What is spontaneous recovery?

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This blog answers: What is spontaneous recovery? How does spontaneous recovery work?

What is spontaneous recovery?

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Spontaneous recovery is a learning phenomenon described in the famous classical conditioning or Pavlovian conditioning. In spontaneous recovery, a previously extinct conditioned behavior remerges after some time has passed since its extinction.

The phenomenon refers to the fact that the simple extinction of behavior is not the same as its unlearning. Although it might be, an extinct behavior is not necessarily an unlearned one.

For instance, a dad brings ice cream for his five years old daughter every time he returns from his office. When he comes home, he rings the bell, his daughter hears it, and she rushes to the door because she is excited about the ice cream.

Her dad comes home at 6 pm. Every time her dad rings the bell around 6 pm, she gets excited and rushes to the door. She has associated the ring of the bell with the ice cream. The ring of the bell around 6 pm means ice cream to her.

Even if someone else rings the bell around 6 pm, she rushes to the door with equal excitement. Now, after a while, her dad stops bringing her ice cream. The bell rings: she gets excited and rushes to the door but finds out that there is no ice cream.

After repeated reoccurrences, she stops associating the bell ring with ice cream. At this point, extinction has occurred. After a week since the extinction, her dad has to go on an international business tour and stay there for a week.

When he returns home after a week and rings the bell, she rushes to the door with the same excitement, expecting an ice cream. In other words, the behavior that had gone extinct has now remerged. This is known as spontaneous recovery in psychology. 

How does spontaneous recovery work?

Understanding how spontaneous recovery works requires an understanding of classical conditioning. Classical conditioning is a technique through which learning through association occurs.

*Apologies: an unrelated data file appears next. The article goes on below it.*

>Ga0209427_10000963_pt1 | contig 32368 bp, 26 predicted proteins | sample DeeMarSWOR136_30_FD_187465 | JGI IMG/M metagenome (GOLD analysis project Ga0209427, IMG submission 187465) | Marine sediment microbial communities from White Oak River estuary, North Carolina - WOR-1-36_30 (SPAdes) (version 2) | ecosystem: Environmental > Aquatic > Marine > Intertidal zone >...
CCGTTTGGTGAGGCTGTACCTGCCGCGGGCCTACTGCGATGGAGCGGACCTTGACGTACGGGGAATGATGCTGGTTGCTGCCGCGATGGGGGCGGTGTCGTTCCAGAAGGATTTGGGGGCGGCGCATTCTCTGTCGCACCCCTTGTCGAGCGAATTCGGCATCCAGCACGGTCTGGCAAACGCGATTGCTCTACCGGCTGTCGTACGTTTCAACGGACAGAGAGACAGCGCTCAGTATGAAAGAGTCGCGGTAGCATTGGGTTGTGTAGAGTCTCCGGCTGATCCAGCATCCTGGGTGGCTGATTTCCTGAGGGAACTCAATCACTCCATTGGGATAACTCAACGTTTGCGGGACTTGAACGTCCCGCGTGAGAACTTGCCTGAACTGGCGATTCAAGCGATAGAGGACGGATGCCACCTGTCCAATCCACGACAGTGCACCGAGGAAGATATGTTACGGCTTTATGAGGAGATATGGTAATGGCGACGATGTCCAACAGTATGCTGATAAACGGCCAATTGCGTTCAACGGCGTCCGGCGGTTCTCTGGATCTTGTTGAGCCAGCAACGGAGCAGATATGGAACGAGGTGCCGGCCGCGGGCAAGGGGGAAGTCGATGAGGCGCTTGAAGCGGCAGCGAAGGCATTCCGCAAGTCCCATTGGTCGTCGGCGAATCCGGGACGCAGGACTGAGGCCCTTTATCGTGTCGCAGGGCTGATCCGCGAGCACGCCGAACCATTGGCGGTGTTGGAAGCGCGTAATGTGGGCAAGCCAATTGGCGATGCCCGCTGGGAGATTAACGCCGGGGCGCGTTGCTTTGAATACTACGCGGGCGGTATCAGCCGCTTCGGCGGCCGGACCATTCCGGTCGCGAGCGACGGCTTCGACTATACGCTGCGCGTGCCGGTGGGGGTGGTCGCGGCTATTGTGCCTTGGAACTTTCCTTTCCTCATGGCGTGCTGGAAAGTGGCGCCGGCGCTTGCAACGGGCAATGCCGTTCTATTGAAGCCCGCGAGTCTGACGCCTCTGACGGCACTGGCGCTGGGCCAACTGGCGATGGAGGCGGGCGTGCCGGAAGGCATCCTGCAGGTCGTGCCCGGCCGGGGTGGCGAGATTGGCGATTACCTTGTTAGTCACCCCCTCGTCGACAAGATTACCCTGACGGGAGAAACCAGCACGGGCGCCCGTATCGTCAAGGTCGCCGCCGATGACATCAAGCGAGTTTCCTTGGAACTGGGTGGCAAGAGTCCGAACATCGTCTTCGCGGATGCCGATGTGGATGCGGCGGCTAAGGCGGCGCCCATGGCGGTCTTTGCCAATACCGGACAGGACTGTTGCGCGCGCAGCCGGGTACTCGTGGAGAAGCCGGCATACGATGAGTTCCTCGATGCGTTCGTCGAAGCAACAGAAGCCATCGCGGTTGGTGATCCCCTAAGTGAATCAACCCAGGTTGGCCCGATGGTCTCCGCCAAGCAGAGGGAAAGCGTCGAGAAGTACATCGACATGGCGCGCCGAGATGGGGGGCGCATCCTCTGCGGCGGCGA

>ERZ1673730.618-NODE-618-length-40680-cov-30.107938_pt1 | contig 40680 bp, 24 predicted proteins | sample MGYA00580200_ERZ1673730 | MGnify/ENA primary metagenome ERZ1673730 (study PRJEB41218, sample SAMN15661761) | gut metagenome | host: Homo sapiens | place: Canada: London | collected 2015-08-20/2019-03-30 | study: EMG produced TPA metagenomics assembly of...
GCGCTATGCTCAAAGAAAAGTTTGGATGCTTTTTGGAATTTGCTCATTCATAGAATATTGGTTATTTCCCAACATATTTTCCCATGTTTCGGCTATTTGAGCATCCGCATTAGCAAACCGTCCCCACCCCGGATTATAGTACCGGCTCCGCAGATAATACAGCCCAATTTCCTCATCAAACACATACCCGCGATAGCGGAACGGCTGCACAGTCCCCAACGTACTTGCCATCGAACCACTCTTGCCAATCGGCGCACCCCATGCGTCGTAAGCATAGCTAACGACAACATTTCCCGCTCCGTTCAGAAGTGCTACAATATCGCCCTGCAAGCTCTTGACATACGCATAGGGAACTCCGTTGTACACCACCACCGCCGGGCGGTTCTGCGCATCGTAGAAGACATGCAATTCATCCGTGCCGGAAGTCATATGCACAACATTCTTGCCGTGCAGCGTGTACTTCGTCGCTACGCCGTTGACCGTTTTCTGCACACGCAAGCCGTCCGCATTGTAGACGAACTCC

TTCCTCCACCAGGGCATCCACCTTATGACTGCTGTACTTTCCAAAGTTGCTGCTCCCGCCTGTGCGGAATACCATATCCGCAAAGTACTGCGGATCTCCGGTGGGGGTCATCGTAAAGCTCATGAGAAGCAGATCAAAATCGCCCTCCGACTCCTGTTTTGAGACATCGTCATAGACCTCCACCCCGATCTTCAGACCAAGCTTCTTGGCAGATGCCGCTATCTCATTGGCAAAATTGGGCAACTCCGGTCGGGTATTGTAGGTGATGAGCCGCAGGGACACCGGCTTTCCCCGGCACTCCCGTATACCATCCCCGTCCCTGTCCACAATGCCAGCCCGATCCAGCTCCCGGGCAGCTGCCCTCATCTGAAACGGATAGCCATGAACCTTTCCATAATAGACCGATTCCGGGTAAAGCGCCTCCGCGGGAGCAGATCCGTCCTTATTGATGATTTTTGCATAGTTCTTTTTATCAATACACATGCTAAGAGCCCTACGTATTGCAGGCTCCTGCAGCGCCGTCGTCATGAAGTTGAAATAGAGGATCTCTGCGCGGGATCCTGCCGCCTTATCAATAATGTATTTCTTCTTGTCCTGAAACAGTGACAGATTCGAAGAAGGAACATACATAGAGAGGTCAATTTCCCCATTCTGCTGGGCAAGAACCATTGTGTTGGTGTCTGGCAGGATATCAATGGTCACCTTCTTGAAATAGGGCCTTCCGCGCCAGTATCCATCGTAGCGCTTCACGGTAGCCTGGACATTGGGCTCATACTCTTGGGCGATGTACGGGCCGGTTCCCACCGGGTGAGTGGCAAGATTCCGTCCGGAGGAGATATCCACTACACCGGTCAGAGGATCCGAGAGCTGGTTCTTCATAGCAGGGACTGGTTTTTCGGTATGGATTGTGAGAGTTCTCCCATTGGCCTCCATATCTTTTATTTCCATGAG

In classical conditioning, a neutral stimulus is associated with an unconditioned stimulus. The neutral stimulus initially produces no response. After repeated association with the unconditioned stimulus, the neutral stimulus starts to elicit the same response elicited by the unconditioned stimulus.

In other words, it has now become a conditioned stimulus that produces a conditioned response. For instance, Tiffany, a three years old girl, has no fear of parrots. When a parrot is presented to her, she smiles, plays with it, and likes it.

The parrot is a neutral stimulus in this case. Now, every time you present the parrot to Tiffany, you also present a very loud and uncomfortable sound along with it. The loud sound makes Tiffany uncomfortable and elicits fear in her.

The loud sound is an unconditioned stimulus in this case. Her response of discomfort and fear is an unconditioned response in this case. After repeatedly pairing the parrot with the loud sound, something extraordinary happens.

Tiffany has now associated the parrot (neutral stimulus) with the loud sound (unconditioned stimulus). So, now, Tiffany shows fear and discomfort when you present the parrot to her in the absence of a loud sound.

She no longer likes the parrot that she used to love. In this case, the parrot has become a conditioned stimulus, and the fear-provoking in her is a conditioned response. Now stop pairing the loud sound with the parrot. Present the parrot to her but in the absence of the loud stimulus.

With time Tiffany will learn that the parrot is no longer something to fear. At this point, extinction of behavior has occurred. Now stop presenting both the parrot and the loud sound to her for a time, let’s say a week.

After a week, present the parrot again to her. You would see that Tiffany would again show fear and discomfort as you present the parrot to her. Even though extinction had occurred, she is still afraid of her. This is what spontaneous recovery refers to. Even though the behavior had gone extinct, it wasn’t unlearned.

What is spontaneous recovery?

Conclusion:

We often learn through associations. Most of our phobias are learned behaviors that we learn through association. If you break the association, you can make the behavior go away. However, it might reemerge, which means that just breaking the association doesn’t lead to unlearning. Breaking the association only temporarily unlinks the neutral stimulus and the unconditioned stimulus.

Frequently asked questions: What is spontaneous recovery?

Is spontaneous recovery-related only to classical conditioning?

No, spontaneous recovery can occur both for learning through classical conditioning or operant conditioning.

Is spontaneous recovery beneficial or harmful?

It depends upon what kind of behavior has reemerged due to spontaneous recovery. If the behavior remerged is harmful, then spontaneous recovery is harmful. If the behavior remerged is beneficial, then spontaneous recovery is beneficial. For instance, spontaneous recovery of a phobia is harmful, while spontaneous recovery of positive behavior is beneficial.

Is spontaneous recovery related only to learning?

Apart from classical and operant conditioning, spontaneous recovery is also related to memory.

Citations:

https://www.verywellmind.com/spontaneous-recovery-2795884

https://dictionary.apa.org/spontaneous-recovery

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